Health Advice



What is bird flu? Is it just an animal thing, or can people catch it?

Helena Oliviero, The Atlanta Journal-Constitution on

Published in Health & Fitness

ATLANTA — Bird flu continues to pose a low risk to the general public according to the Centers for Disease Control and Prevention.

It is rare for humans to get bird flu and currently, most cases of bird flu in people around the globe are linked to direct contact with an infected animal ― mostly birds.

But scientists are paying close attention to how the virus is changing and are on high alert for any changes in the bird flu virus that might enable it to spread more easily among people.

Here are some bird flu basics:

Q: What is bird flu?

A: Bird flu is a group of viruses that primarily infects birds. It is a respiratory virus that infects the lungs and breathing passages.

Q: Can people catch bird flu?

Yes. Bird flu does not usually infect people, but there have been some people who have caught the virus through exposure to sick or dead animals.

Q: How long has bird flu been around?

Bird flu was first detected in 1996 among birds in China, according to the CDC. One year later, an outbreak in Hong Kong resulted in 18 human cases, including six deaths, after people were infected directly by birds.

In late 2021, a version of the virus arrived on the shores of the U.S. and was found in wild birds. Since February 2022, the virus has caused outbreaks in commercially raised poultry, including chickens and turkeys. That has led to the deaths or the culling of more than 90 million birds across the country, according to the USDA.

Q: So why are scientists so worried about bird flu?

Bird flu has had a fatality rate of about 50% of the known cases in humans, according to the CDC.

There have been 861 human cases — and 455 deaths — reported from 17 countries from November 2003 to May 2019, according to the CDC.

CDC health experts say because people have little immunity to this virus, it could cause a pandemic if the virus changes so that it can spread easily from person to person.

So far, the virus has not changed in a way that allows it to spread easily from one person to another. Scientists say it’s possible that will never happen.

Q: What are the symptoms of bird flu in humans?

Bird flu is a respiratory virus. In humans, bird flu may cause illnesses similar to influenza (the flu) with fever, cough, sore throat, runny nose and muscle aches. It can cause pneumonia and breathing problems, according to the CDC.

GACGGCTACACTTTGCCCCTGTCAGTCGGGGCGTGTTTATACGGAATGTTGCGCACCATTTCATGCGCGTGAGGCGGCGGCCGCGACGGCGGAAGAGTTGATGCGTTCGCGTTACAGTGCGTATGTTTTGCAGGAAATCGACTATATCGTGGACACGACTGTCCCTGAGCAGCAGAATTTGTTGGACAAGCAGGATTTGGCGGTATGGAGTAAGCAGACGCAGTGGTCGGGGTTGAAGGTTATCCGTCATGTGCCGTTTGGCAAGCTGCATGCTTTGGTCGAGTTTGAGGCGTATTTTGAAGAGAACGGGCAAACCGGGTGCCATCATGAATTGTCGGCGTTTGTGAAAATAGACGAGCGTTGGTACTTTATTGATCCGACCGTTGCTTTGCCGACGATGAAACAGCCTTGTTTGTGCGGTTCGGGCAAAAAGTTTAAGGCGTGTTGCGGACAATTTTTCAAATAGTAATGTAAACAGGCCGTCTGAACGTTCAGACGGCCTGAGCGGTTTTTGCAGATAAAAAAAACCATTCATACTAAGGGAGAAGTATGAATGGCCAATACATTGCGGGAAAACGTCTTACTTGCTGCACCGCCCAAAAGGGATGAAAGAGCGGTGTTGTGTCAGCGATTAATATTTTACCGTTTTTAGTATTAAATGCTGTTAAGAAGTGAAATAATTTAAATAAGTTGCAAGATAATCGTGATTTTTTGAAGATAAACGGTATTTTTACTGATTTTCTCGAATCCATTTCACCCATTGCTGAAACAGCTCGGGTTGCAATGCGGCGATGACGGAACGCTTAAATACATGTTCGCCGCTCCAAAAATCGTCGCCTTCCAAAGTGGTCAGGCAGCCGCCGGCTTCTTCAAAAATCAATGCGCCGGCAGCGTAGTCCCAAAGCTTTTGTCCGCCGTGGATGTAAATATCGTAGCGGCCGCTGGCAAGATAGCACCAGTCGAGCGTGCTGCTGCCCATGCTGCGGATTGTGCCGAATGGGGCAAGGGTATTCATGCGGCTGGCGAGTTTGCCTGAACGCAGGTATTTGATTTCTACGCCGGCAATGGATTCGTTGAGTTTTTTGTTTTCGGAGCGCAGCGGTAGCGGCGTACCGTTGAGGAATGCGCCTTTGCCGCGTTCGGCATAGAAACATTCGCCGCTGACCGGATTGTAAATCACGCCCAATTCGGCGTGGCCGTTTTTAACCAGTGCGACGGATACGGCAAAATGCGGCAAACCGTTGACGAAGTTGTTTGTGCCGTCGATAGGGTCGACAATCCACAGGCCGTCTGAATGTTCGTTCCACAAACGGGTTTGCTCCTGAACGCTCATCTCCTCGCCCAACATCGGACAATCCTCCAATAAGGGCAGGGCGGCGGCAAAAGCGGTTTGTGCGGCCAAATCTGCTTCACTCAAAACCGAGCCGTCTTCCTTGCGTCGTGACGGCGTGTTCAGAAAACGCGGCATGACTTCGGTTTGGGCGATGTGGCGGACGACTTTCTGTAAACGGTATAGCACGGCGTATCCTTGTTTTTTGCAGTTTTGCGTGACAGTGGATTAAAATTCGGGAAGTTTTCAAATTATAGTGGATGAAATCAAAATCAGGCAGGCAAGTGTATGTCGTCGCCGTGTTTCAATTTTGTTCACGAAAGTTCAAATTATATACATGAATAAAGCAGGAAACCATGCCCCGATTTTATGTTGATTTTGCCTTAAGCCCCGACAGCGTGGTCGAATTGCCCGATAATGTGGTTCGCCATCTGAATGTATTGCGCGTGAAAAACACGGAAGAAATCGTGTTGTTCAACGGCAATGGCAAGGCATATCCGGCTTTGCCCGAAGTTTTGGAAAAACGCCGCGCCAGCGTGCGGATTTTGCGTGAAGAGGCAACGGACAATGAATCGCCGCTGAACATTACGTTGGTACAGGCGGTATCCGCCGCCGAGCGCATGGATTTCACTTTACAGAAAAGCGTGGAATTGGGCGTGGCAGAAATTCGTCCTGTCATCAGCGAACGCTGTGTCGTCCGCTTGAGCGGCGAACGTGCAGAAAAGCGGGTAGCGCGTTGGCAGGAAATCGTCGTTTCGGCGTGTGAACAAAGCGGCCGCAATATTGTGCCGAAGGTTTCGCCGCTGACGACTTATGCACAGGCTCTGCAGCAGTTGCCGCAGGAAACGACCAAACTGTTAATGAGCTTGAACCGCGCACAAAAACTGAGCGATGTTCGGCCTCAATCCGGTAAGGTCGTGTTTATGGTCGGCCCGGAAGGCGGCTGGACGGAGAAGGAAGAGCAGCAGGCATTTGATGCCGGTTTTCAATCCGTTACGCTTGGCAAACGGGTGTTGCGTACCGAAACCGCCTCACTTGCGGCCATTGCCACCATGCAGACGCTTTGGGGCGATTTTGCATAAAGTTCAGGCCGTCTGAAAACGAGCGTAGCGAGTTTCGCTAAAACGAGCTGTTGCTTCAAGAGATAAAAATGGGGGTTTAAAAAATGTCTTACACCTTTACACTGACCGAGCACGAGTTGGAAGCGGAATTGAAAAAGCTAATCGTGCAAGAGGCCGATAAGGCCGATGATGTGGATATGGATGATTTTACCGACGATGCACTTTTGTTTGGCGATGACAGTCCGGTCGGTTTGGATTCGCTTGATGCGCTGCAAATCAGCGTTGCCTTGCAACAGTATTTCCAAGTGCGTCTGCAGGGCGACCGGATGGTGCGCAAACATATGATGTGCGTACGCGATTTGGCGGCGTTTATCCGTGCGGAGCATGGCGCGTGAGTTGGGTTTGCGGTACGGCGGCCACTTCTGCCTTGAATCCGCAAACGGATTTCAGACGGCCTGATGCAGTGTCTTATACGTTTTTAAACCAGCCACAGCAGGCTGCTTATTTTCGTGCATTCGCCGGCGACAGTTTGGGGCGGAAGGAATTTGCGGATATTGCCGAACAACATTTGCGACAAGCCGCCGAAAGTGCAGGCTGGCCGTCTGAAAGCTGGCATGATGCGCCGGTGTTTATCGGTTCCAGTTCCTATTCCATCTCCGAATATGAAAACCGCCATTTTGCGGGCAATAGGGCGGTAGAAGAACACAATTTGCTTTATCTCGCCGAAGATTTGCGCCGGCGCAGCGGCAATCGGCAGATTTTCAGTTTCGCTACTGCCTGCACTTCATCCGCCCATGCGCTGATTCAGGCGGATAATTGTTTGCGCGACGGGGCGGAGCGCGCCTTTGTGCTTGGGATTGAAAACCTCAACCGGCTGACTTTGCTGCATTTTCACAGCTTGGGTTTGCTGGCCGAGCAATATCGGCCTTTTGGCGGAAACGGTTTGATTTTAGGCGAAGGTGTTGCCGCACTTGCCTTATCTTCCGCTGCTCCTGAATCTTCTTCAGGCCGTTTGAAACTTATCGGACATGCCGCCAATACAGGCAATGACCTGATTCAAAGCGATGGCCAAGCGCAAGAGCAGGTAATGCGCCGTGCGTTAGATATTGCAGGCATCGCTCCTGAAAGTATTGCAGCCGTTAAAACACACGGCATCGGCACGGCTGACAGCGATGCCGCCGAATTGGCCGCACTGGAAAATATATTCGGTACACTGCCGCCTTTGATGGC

Some people report no symptoms or mild symptoms such as eye redness.

Q: How do people catch it from animals?

While still unlikely, people can get infected with bird flu by direct exposure to sick birds.

Infected birds have avian flu virus in their saliva, mucous, and feces. It can potentially spread to a person who touches a sick animal or contaminated surface and then touches their eyes, nose or mouth. The virus can also potentially be spread when the virus is inhaled from droplets or dust in the air.

Those who work closely with sick birds or other sick animals without personal protective equipment such as masks and eye protection face a higher risk of infection.

Q: How did cows get it?

It is not entirely clear how dairy cows in the U.S. were first infected. One likely route is infected birds, which shed the virus in their feces, saliva and other secretions, contaminating cows’ food or water.

The virus may now be spreading directly from cow to cow or through contaminated dairy equipment.

It also appears to be causing relatively mild illness in cows.

Q: How does bird flu spread person to person?

The reported cases of person-to-person spread are extremely rare and only involve transmission from a sick person to a close family member or caregiver.

There has never been a confirmed person-to-person transmission of bird flu in the U.S.

Q: How many people in the U.S. have had bird flu?

Two. There has only been one confirmed human case with the most recent outbreak in dairy cows: a person who worked directly with cows. That person reported mild illness and recovered. It’s still not clear exactly how this person got sick.

The only previous human case in the U.S. occurred in Colorado in 2022 in a poultry worker. That worker recovered after experiencing fatigue.


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